We interrupt your regular apple and pumpkin-filled autumn foodfest with something hearty and healthful. Not that apples and pumpkins aren’t healthy, or that people ever get tired of autumn foods. Think of this as a sort of palate-cleanser, if you will. I’m just excited to share this recipe today first and foremost because it’s my first time trying quinoa!
One of the things I love about having cookery as a hobby is the chance to get to encounter all these new and interesting ingredients. Quinoa may not be something new to you, but to me it certainly is. We’re all rice-eating folk here in the Philippines, but until I began pursuing my interest in cooking and baking, I’ve never actually had any reason to try quinoa. I’ve heard of it and know that it is some sort of round grain, but that’s as far as I cared to find out about it.
And now I know that I actually like it.
I bought Heidi Swanson’s book a while back and I’ve looked through it a few times. There are a lot of gorgeous-looking recipes, and I’ve got my eye on the biscuits which I’m planning to make next. I must admit this book is quite an eye-opener for me in terms of natural ingredients and natural cooking. There are some ingredients in here that are new to me, but I figured I’d start with something more familiar.
Quinoa is like rice, only chewier and more packed/dense in a way. It’s something that you can really bite into as compared with regular rice that’s softer. I also find rice more fragrant although I really like the lovely yellow colour of quinoa.
These quinoa patties are an all-day sort of food. You can eat them for breakfast, lunch, dinner, or even as a snack. You can add any sort of vegetable, cheese, or even shredded meat, as you see fit. I like to eat mine with Sriracha sauce, but I imagine a bit of balsamic vinegar could work too. The patties are savoury, and more so when eaten warm. I especially love how the browned parts of the patty become crisp to the bite.
Little Quinoa Patties
adapted from Heidi Swanson’s Super Natural Every Day | Makes about 12 little patties
For the quinoa:
2 cups (340 grams) uncooked quinoa
3 cups (700 ml) water
1/2 teaspoon fine-grain sea salt
For the patties:
4 large eggs, beaten
1/2 teaspoon fine-grain sea salt
1/3 cup (15 grams) finely chopped fresh chives
1 yellow or white onion, finely chopped
1/3 cup (15 grams) freshly grated Parmesan or Gruyere cheese*
3 cloves garlic, finely chopped
1 cup (100 grams) whole grain bread crumbs, plus more if needed
Water, if needed
1 tablespoon extra-virgin olive oil
1. Cook the quinoa: Combine the uncooked quinoa with the water and sea salt in a medium saucepan. Bring to a boil under medium high heat.
2. Once boiling, cover the pan and decrease the heat to medium. Simmer for about 25 to 30 minutes, until the quinoa is tender and you can see the quinoa curlicues. You will end up with about 2 1/2 cups of cooked quinoa.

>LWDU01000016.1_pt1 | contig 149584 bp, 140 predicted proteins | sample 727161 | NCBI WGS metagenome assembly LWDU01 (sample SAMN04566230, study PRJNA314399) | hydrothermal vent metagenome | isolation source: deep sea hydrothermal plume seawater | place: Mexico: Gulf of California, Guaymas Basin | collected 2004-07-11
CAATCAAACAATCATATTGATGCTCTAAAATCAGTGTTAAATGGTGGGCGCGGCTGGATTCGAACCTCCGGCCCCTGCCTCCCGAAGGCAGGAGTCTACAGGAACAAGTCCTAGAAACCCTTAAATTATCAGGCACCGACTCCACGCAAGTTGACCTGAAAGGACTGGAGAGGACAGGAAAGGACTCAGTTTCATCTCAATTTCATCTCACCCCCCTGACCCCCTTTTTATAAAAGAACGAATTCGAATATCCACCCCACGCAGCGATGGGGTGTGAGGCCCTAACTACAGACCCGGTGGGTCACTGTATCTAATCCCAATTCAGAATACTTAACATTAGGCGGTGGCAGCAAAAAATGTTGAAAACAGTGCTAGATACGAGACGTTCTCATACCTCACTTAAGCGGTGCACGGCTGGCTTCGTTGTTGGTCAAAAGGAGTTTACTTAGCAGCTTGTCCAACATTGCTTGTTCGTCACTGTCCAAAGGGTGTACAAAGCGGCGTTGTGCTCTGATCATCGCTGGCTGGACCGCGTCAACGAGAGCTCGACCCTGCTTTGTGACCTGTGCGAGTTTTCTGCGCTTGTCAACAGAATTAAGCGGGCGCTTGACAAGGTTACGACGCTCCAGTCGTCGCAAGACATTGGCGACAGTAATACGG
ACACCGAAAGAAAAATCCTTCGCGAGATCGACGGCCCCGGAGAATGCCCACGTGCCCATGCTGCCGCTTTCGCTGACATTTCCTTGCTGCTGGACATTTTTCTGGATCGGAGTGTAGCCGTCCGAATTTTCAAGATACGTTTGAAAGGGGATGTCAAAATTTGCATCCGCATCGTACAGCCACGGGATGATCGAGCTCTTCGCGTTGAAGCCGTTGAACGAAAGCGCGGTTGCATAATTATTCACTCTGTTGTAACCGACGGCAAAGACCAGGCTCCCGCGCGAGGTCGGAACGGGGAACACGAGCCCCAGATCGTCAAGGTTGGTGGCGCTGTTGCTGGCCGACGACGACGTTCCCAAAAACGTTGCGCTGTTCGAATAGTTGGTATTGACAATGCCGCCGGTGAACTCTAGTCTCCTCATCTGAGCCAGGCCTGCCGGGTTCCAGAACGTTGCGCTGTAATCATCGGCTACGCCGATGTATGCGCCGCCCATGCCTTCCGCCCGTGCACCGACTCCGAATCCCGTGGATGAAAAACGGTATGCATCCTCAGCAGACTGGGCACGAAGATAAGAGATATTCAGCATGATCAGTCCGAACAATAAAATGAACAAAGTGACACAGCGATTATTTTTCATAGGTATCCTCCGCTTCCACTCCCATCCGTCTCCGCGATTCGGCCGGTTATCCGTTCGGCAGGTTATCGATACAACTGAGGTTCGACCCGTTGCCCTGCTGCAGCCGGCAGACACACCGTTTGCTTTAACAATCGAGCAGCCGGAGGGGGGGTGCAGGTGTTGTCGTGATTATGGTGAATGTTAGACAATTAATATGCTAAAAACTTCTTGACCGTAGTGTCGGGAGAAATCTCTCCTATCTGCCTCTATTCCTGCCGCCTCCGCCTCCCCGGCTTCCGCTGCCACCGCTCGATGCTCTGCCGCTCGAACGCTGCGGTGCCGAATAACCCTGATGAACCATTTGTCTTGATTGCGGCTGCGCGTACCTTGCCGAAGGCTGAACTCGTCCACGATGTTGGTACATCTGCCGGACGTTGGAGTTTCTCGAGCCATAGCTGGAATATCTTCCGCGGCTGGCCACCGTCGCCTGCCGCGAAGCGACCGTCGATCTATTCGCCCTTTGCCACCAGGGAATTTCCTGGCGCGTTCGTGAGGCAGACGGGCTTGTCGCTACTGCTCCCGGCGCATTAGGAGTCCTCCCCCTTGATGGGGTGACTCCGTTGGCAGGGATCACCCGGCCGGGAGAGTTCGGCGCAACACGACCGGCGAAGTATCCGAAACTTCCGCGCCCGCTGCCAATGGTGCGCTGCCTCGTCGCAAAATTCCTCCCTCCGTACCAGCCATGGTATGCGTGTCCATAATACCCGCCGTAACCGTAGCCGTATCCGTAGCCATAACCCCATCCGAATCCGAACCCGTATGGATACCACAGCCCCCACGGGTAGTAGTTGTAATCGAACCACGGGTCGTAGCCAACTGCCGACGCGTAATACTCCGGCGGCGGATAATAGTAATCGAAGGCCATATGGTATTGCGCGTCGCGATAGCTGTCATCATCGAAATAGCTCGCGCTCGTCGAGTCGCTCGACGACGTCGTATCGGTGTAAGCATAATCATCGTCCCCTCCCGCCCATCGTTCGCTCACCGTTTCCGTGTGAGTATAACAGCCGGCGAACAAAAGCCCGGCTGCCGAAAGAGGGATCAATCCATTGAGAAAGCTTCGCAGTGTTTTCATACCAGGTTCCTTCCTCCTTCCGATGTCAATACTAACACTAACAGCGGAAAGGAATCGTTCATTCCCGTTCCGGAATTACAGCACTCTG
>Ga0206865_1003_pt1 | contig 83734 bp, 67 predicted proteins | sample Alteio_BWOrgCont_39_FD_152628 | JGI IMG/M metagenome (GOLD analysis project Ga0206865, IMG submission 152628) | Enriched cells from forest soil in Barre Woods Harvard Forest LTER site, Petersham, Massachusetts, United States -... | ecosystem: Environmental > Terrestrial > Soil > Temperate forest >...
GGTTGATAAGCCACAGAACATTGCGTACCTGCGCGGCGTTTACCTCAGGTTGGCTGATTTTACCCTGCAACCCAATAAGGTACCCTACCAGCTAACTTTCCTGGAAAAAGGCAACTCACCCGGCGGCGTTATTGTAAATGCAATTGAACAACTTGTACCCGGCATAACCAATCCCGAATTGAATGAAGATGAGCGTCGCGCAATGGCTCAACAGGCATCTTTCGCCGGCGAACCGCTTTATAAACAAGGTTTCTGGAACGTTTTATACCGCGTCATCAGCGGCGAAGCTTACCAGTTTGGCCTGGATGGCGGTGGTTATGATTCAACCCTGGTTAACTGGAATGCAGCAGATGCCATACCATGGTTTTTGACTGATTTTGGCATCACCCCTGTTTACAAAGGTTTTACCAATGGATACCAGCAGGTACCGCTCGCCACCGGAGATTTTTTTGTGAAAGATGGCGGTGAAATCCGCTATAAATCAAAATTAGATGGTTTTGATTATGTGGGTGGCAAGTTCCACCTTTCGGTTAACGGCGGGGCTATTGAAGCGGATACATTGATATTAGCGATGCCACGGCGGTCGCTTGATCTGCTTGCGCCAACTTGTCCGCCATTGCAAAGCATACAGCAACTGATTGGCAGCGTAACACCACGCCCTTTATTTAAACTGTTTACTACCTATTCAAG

3. Make the patties: Combine the quinoa, eggs, and salt in a medium bowl. Stir in the chives, onion, cheese and garlic.
4. Add the bread crumbs, stir, and let sit for a few minutes to allow the crumbs to absorb some of the moisture. At this point, you should have a mixture that is easy to form into patties. If the mixture is too moist, add about a tablespoon at a time of bread crumbs until desired consistency is attained. Likewise, if the mixture is too dry, add a tablespoon at a time of water until desired consistency is attained.
5. Shape the mixture into patties either with your bare hands, or with the help of a round cookie cutter. Place the cookie cutter on a clean baking sheet and scoop some of the mixture inside. Even out with a spoon and gently remove the cookie cutter. At this point, you can either continue on to cook the patties, or keep them in the fridge. The uncooked patties keep nicely in the fridge for a few days.
6. To cook the patties: Heat the oil in a large, heavy skillet over medium-low heat. Using a spatula to avoid breaking the patties, add as many patties as will fit while still leaving room between each. Cover and cook for 7 to 10 minutes, until the bottoms are deeply browned.** Turn up the heat if there is no browning after 10 minutes and continue to cook until patties are browned.
7. Carefully flip the patties with a spatula and cook the second sides for 7 minutes, or until golden. Remove from the skillet and cool on a wire rack while you cook the remaining patties.
* I used cheddar cheese because it was what I had and it worked out perfectly.
** It’s been a million years since my non-stick pan broke, but I keep forgetting to buy a new one. I had to improvise and use my wok, thus the uneven browning on my patties. I also don’t like them super darkened so I removed them when they were browned just right and toasty.
The recipe I’ve shared above is Heidi’s basic version of these quinoa patties. She suggests a slew of other add-ins that would make this a lot more scrumptious, such as: broccoli, asparagus, or cauliflower. I’m thinking shrimp or leftover rotisserie chicken might be a nice addition as well. These make for a great on-the-go snack that’s both filling and satisfying. A fitting break from all the autumn food, wouldn’t you agree?